Relationship Team = Focused on driving known individuals to take action (purchase, repurchase, etc)

It is important to distinguish the two audiences, as marketing moves to an orchestrated individualized experience, we need to be able to create experiences for individuals across all the digital channels based on what data we know about them. 

Some individuals are anonymous (we don't have any data on them) and are limited to certain digital channels to communicate to them (for example, email needs permission first but display retargeting does not). 

Known individuals come with a greater set of data and opportunities to reach out through other channels (following the same example as above, they have opted-in to email, mobile, etc). Hopefully you also have purchase and behavioral data to now use for better communications to these customers.

As we look to grow our customer base, we need to be smarter about who we attempt to acquire. It's time to optimize the acquisition budget. Optimizing our acquisition efforts to grow the right kind of customers can help grow revenue quickly instead of a one size fits all mentality. This is where the acquisition team can learn from the relationship team.

1. Identify current high value customers based on purchase & engagement data. Who buys often? Engages regularly? Who doesn't?

2. Using your data (first party) what values are in common amongst these audiences? Interests, source, etc?

3. Using third party data, what other attributes bubble up for these groups? Age, demographics, lifestyle, etc?

Now that you have a good snapshot of what makes up a high value customer, you can use this information to be much smarter and strategic with your acquisition dollars. This new data can now be used for retargeting efforts in display to drive awareness from similar non-current customers. You can also use this data for social targeting as well. Use this information to target similar customers on Twitter and Facebook. Don't stop there though, there is more to be done.

There is another critical hand-off that most miss, and thats the period between acquisition target to opted-in customer. Use the information you have been using to acquire these customers / leads to better inform your welcome and nurture programs. Can you take the same data elements and inform your content in your first communication streams to customers? Also, use these communications to fill the gaps in your data to better inform these communications. Are there certain data points you need to help increase conversion? Tactics like progressive profiling, web & click behavioral targeting are all good ways to fill in the missing data points.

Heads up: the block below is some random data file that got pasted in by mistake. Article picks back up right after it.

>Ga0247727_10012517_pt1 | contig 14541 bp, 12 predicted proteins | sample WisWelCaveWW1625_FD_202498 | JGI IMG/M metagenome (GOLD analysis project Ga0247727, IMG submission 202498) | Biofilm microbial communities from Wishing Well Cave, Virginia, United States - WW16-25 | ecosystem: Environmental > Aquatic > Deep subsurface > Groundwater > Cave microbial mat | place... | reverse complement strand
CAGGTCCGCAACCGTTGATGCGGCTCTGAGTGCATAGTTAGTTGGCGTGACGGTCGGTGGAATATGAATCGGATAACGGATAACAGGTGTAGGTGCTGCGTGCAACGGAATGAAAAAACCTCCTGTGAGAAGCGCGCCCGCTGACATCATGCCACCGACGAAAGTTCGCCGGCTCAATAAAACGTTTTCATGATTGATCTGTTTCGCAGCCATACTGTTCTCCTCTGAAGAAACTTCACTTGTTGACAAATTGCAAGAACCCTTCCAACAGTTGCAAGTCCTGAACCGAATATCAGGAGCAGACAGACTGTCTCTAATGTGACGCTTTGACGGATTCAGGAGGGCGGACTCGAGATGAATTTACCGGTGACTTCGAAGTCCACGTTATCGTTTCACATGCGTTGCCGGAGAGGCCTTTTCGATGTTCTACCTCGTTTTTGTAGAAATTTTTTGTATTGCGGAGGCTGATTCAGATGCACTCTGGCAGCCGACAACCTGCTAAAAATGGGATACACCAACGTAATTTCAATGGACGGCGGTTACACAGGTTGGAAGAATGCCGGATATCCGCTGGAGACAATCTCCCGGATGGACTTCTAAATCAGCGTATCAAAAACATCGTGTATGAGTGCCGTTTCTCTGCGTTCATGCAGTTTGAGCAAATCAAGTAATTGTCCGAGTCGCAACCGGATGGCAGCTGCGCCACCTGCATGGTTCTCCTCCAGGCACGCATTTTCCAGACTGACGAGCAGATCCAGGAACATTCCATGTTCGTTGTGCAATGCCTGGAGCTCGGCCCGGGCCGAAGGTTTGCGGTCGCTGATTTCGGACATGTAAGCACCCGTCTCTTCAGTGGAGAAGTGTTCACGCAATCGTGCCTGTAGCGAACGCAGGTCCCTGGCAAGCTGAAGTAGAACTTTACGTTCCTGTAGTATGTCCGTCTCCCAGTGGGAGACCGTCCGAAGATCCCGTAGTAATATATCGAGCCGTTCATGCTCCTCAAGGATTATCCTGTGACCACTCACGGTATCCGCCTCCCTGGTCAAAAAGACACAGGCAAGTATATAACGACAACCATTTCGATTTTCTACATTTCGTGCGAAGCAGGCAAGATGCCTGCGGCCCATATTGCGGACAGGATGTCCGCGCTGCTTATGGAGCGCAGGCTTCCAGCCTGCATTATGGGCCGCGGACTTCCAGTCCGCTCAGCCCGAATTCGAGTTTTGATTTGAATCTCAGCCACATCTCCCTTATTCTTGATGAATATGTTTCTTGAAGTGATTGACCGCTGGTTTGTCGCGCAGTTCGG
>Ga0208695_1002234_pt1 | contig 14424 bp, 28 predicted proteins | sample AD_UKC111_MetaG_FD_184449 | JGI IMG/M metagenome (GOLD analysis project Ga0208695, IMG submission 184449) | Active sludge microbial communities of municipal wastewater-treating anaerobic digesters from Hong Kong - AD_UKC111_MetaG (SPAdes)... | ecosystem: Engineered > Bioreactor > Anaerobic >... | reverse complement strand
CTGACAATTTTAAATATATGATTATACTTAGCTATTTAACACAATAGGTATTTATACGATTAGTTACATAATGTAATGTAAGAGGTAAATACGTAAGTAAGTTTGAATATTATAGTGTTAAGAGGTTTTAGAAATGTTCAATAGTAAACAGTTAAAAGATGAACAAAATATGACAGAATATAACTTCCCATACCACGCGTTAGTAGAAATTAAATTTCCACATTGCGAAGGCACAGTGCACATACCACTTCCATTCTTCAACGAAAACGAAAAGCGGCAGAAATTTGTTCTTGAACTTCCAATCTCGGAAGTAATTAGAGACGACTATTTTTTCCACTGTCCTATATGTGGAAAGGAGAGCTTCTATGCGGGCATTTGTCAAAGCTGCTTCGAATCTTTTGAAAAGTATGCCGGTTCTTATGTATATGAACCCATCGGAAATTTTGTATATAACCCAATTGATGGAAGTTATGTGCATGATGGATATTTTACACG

Are you doing this already? What kind of results are you seeing? How targeted are you getting with your acquisition efforts?

Relevancy of the Post-Click Experience - A Quick Windows 7 Banner Ad Review

While checking out what College Football has to offer me on this glorious desert morning, I came across the following banner on ESPN:

banner ad, digital marketing strategy

It caught my eye for 2 reasons:

1 - I was just at a conference, ExactTarget's Connections 09, where a speaker talked about testing and how Microsoft found that green buttons convert especially well in their campaigns

2 - I'm intrigued by all things Microsoft v. Apple

Back to the matter at hand, the main banner message implies that the young woman pictured provided input for Windows 7, in-line with the recent campaign which I think is actually well done.  A smaller and potentially competing message (software v. computer purchase) on the right talks about finding a PC, but it's clearly secondary and I frankly didn't see it prior to clicking on the banner, but only later when trying to connect the dots to my post-click experience.

Upon banner click you arrive at the following page:

Microsoft Windows Landing Page

Had I clicked on the "Find the Right PC" portion, or noticed it pre-click, this landing page would have made more sense though I'm not sure PC=laptop.  But that's not the banner's main message, and therefore, the user experience created is less than optimal.  I expected some back-up to the campaign - videos from the advertisements, a way to interact or put my $.02 in, etc.  Backing that up with a pick a PC secondary message could have made my experience more relevant, but straight to pick a PC is confusing-bounce.

Windows 7, I didn't provide any input that contributed to your product's features and functionality, but here's a little something that may help improve the relevancy of your online advertising campaign.

[caption id="attachment_105" align="alignleft" width="56" caption="Mike Corak"]Mike Corak[/caption]

Mike Corak leads the strategic planning practice and account management efforts at Off Madison Ave, and is co-founder of www.digitalmarketingstrategy.com.  An active member of the digital marketing community and frequent blogger and speaker, Mike's passion is interactive marketing. Mike's developed and implemented winning digital and integrated strategies for hundreds of companies over his 12 year career including the likes of Coca Cola, ConAgra Foods, ConocoPhillips, FedEx, Fujitsu, Nike, Office Depot, and Walt Disney. Contact Mike at mikecorak@gmail.com, or interact with Mike here: twitter, LinkedIn.